Khan Vows to Ban Gambling Adverts on London Underground
The Mayor of London has pledged to ban gambling-related adverts from being displayed on the London Underground if he is re-elected next month. Junk food adverts and body-shaming adverts will also be banned.
The current Mayor of London has pledged to ban gambling adverts from being displayed on the London Underground network if he is re-elected to the post in next month’s mayoral elections. Sadiq Khan, who is the Labour party’s candidate, promised last night that the current ban on junk food advertisements and those that depict body-shaming would be extended to include gambling.
Khan has held the post since 2016 when he was elected with 44.2% of the first-round votes and 56.8% of the second-round votes. The 2020 election was delayed until May this year due to the coronavirus pandemic.
Khan said: “I’ve already banned body-shaming advertisements and advertisements for foods high in fat, salt and sugar on the TfL (Transport for London) network because of their impact on the health of Londoners.
“Given the devastating way gambling addiction can destroy lives and families, I’ll instruct TfL to bring forward plans to extend the ban to harmful gambling advertisements on the network,”
Under current rules, gambling companies are permitted to advertise on the network, and at the time of writing posters advertising, the now-defunct Football Index are still on display.
UKGC Defends BetIndex Licence Decisions
On a related topic, the UK regulator has defended its position over its handling of Football Index after consumers were left in the dark over funds when parent company BetIndex went into administration. The regulator has faced a backlash for not acting sooner when it was apparent that the company was experiencing financial difficulties.
BetIndex was granted a licence for Remote General Betting Standard Real Event on 9 September 2015; the Jersey regulator also licenced the company.
The company enabled customers to buy shares on the performance of Premier League footballers. The bet a customer placed on a player lasts for three years, and during that time, customers would earn dividends. When the bet expires after three years, the stake is forfeited, and any rights to earn dividends.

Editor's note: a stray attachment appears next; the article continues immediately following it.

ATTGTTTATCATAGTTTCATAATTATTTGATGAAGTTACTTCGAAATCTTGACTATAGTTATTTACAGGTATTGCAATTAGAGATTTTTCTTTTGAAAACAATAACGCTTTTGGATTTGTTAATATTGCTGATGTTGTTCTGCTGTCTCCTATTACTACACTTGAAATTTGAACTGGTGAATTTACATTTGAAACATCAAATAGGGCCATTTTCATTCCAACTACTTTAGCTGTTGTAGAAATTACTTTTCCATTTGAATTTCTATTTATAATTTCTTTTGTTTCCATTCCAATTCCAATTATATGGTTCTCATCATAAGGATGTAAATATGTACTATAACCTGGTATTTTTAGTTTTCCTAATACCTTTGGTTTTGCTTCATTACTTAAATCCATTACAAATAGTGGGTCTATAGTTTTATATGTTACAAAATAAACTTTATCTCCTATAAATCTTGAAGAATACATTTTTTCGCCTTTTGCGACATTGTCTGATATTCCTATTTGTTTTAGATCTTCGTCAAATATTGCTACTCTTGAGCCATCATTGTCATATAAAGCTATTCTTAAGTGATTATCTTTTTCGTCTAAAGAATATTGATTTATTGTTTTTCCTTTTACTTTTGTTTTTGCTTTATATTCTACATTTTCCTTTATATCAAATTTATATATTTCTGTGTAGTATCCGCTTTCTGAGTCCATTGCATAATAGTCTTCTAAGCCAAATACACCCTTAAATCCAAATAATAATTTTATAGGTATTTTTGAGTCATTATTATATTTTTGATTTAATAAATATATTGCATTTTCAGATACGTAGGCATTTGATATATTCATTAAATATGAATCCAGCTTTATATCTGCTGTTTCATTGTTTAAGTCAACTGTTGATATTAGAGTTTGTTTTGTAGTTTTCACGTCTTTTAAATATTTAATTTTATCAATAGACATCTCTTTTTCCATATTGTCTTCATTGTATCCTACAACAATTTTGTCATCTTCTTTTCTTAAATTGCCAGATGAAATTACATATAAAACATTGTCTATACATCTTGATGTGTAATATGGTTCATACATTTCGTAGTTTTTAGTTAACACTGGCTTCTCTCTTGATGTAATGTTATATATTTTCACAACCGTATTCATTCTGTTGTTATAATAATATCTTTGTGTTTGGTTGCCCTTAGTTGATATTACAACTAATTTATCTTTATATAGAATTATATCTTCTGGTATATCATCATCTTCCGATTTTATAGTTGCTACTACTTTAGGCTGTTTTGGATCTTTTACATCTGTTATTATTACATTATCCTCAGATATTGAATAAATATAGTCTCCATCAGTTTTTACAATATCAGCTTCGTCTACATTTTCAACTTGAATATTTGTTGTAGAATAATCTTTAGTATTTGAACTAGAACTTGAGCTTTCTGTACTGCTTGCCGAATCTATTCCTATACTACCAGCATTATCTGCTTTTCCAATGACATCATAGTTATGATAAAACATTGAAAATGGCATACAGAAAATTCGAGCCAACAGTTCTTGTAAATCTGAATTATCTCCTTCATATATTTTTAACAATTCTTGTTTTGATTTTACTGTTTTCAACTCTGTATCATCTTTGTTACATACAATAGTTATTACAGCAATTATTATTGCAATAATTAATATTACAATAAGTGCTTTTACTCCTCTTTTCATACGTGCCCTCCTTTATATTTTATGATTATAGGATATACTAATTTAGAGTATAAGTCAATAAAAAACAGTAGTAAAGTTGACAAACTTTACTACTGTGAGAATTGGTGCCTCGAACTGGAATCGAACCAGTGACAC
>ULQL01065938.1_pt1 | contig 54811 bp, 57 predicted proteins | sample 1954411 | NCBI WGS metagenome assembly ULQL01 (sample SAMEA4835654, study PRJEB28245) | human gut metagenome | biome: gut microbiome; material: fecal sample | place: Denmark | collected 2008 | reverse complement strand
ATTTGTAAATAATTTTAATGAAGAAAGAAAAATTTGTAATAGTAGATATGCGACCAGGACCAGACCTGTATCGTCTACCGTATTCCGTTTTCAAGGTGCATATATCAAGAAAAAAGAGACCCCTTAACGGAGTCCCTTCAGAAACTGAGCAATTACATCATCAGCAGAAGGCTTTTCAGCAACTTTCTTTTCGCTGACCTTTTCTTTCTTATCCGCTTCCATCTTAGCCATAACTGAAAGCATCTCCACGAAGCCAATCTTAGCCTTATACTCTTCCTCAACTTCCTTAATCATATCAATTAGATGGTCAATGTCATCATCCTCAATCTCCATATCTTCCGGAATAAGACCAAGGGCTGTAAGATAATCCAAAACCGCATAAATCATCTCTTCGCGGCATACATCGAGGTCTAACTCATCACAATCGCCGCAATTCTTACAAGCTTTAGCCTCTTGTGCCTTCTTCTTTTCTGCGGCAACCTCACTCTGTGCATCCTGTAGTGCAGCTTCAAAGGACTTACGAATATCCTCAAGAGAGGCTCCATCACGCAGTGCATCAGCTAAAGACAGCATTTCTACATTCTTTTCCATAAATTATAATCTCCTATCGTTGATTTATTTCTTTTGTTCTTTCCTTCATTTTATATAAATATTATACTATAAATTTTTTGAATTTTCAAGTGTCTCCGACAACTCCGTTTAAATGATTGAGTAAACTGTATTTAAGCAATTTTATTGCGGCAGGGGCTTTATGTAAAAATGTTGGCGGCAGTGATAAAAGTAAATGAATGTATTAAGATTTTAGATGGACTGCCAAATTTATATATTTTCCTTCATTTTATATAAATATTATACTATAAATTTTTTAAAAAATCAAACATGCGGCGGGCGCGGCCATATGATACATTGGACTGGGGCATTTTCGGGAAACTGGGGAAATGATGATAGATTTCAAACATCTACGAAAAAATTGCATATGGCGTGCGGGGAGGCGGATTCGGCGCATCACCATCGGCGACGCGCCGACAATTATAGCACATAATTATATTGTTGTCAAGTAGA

The Gambling Commission on their website state they became concerned over the Football Index platform and began a formal review of the company on 20 May 2020; however, the commission state at that time, they had no grounds to suspend BetIndex’s licence.
The Commission state that BetIndex informed them in March 2021 of their intention to self-suspend their licence with a view to a restructuring of the company. At this stage, the UKGC said they had concerns with the timing of the proposed changes, and on 11 March, the UKGC suspended BetIndex’s licence to operate in the UK. The Jersey regulator also took action and suspended the licence issued by them on the same date.
Many former customers of Football Index have questioned why if the regulator was investigating the company in May 2020; they waited so long to suspend their licence. It was a delay that many claim led to them losing thousands of pounds.
The Commission in response states that the suspension of a licence can trigger or hasten a company’s financial collapse. In this instance, they considered other steps of action, but when it became evident that this approach wouldn’t work, they decided to suspend the licence on 11 March.
The Commission has told customers of Football Index that funds that should have been used to pay winning customers is held in a Trust Account, and the matter is pending an application to the Court for directions.
The Commission state there are limitations on what information they can publish, and they will provide information via their website when they have updates to share.